Time for a Python "distribution" ? was:Not enough Python library development

Chris Barker chrishbarker at home.net
Thu Jul 5 20:47:22 CEST 2001


Hi all,

I've been thinking about this for a while, and been meaning to post, but
this thread got me rolling again. It seems many folks are faced with the
same problem I have, which is that my programs rely on a number of
modules that are not part of the standard library. For example, I
recently upgraded to 2.1, and had to download and install: Python,
Numeric, mxTools, wxPython, and PIL. I needed to do this for both Linux
and Windows, and might have to do the Mac soon (no wx yet :-( ). Guido
had made it pretty clear that merging all these modules (and more) into
the standard library is impractical for a number of reasons.

Unfortunately, not having all the major modules available for a single
source really is a big limitation. Not only do people like me have to
spend a whole lot more time installing stuff, developers are limited as
to what they can expect a Python installation to include. This means
that you either don't use what would be a useful module, or you are
faced with distributing a bunch of extra stuff with your module or
program. An example is the Numeric package: there have been re-writes of
tkPlotCanvas so that "it doesn't require Numeric", and wxPython is
unable to include some nice optimizations for receiving data from
Numeric arrays because Robin doesn't want to have another dependency his
users will need to deal with.

My proposal is to create a Python "Distribution" that includes a large
collection of what are becoming standard modules, but are maintained by
folks other than the core Python team. I'm modeling this idea on the
Linux Distributions: the kernel developers don't make any effort to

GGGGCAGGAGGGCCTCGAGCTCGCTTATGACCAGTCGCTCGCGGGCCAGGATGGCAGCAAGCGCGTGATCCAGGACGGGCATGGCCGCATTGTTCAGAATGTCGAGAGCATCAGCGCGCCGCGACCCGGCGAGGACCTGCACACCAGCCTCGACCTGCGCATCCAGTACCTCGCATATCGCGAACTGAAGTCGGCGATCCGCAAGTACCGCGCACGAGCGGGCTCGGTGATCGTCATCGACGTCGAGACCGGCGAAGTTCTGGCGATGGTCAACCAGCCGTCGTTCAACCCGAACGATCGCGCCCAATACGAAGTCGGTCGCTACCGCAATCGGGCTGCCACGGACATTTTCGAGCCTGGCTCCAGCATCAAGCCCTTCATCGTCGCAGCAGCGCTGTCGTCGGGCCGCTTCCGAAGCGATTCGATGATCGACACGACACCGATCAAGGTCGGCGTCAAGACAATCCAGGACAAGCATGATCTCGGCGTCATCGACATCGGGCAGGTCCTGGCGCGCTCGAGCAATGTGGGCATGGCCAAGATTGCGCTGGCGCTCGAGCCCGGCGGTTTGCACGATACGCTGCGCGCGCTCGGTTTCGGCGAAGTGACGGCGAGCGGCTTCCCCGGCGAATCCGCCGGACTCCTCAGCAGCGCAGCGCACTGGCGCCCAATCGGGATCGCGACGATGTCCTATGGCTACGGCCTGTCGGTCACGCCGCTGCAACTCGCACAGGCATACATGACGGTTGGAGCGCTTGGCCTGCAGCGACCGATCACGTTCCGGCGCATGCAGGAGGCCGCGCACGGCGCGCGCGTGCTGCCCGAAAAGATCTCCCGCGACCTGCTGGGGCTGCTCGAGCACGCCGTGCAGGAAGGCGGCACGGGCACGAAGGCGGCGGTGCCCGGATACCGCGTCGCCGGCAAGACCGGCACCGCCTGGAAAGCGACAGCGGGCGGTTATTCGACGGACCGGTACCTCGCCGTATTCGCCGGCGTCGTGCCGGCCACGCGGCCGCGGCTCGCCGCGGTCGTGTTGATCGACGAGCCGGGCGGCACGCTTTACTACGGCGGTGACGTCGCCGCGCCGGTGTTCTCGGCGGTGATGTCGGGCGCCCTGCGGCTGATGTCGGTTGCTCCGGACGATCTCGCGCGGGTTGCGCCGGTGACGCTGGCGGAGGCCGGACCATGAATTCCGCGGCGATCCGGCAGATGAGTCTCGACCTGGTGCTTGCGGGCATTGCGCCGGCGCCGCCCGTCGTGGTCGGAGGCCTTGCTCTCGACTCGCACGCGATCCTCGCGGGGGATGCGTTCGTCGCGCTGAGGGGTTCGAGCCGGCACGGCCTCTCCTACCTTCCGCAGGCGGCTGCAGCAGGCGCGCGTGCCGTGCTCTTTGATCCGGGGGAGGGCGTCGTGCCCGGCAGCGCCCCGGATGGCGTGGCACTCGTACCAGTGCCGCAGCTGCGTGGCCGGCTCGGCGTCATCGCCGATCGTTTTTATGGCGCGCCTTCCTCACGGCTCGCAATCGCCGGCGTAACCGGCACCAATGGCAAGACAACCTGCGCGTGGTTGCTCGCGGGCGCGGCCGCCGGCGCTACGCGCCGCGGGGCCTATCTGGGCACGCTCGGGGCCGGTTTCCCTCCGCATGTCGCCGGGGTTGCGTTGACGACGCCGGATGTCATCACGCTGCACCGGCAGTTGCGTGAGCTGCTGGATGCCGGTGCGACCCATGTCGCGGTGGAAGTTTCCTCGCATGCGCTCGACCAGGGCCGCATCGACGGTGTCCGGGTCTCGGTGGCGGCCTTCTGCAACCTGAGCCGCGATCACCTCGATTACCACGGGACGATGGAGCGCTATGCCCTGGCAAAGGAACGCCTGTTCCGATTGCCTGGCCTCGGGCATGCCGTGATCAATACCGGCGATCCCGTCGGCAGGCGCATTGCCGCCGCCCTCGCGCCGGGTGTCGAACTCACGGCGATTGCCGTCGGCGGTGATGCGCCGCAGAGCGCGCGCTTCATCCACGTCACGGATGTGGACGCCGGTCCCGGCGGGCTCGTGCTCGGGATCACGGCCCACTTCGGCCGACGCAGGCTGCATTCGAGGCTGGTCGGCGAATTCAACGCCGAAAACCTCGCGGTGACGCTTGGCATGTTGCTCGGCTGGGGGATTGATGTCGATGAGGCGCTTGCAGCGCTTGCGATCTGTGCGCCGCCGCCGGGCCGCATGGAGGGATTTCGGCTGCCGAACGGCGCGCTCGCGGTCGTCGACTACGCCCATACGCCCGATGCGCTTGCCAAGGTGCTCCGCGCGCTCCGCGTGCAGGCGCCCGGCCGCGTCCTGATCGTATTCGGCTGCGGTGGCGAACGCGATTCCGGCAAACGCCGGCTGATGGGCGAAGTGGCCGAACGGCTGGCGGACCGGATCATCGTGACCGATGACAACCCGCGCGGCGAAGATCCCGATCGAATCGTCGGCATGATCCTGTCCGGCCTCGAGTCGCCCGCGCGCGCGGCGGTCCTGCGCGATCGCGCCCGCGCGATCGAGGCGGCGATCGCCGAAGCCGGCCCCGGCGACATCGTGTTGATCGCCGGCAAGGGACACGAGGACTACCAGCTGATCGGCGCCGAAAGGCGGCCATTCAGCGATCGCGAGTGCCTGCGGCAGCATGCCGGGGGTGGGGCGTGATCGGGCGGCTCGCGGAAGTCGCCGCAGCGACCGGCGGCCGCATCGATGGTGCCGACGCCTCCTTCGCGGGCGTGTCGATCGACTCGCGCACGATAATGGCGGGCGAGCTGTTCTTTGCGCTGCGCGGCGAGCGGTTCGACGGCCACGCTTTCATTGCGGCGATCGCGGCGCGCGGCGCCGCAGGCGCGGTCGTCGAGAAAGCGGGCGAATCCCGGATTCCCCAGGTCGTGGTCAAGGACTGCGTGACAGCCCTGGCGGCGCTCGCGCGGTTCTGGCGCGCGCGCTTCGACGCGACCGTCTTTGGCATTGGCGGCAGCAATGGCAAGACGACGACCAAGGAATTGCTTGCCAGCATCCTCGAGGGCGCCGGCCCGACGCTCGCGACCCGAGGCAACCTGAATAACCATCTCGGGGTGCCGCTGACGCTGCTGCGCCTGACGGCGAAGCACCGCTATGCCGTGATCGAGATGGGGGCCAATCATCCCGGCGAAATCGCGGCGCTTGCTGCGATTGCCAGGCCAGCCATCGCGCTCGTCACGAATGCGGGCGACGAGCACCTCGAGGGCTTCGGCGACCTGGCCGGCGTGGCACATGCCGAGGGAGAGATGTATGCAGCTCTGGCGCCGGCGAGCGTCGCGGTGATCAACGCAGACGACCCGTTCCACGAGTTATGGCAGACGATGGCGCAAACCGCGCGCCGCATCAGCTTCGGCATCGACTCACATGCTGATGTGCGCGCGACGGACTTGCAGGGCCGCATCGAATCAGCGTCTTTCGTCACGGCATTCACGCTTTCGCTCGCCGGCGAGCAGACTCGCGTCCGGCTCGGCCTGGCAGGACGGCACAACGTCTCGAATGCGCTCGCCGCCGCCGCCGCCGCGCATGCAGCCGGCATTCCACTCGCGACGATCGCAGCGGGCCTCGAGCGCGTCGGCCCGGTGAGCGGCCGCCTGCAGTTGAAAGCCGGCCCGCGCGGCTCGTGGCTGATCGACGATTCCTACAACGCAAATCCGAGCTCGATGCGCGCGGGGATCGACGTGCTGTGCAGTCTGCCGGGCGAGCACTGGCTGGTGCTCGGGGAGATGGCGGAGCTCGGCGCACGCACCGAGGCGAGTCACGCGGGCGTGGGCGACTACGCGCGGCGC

package up Linux as a useful system; other organizations do that. There
are now a lot of them, and some are substantial commercial enterprises,
but it all started with SLS and then Slackware, etc.

It really wouldn't even be that much work: Each of us has already done
it for our own systems. Put a small group together, get a web site, and
we'd be rolling. I'm really not looking to do anything more extensive
than the old "Python on Linux" pages, except that it wouldn't be just
Linux, and we would try to maintain a fairly constant list of supported
modules.

I'd be willing to do some of the coordinating, and maintain at least a
portion of the Linux section. I could even offer some of my personal web
space, but it probably should be on Sourceforge or at python.org, or
something central with a catchy title.

The short version is that I'd like people to be able to say that their
program or module runs on "Comprehensive Python 2.1", which can be
downloaded from "http://ComprehensivePython.org". At that web site would
be a easy way to download a whole package for a couple of flavors of
Linux, Windows, Macintosh, other *nixs, etc.


If there is a least a small group of people interested, send me a note,
and lets get started on the organization details.

-Chris

-- 
Christopher Barker,
Ph.D.                                                           
ChrisHBarker at home.net                 ---           ---           ---
http://members.home.net/barkerlohmann ---@@       -----@@       -----@@
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Oil Spill Modeling                ------   @    ------   @   ------   @
Water Resources Engineering       -------      ---------     --------    
Coastal and Fluvial Hydrodynamics --------------------------------------
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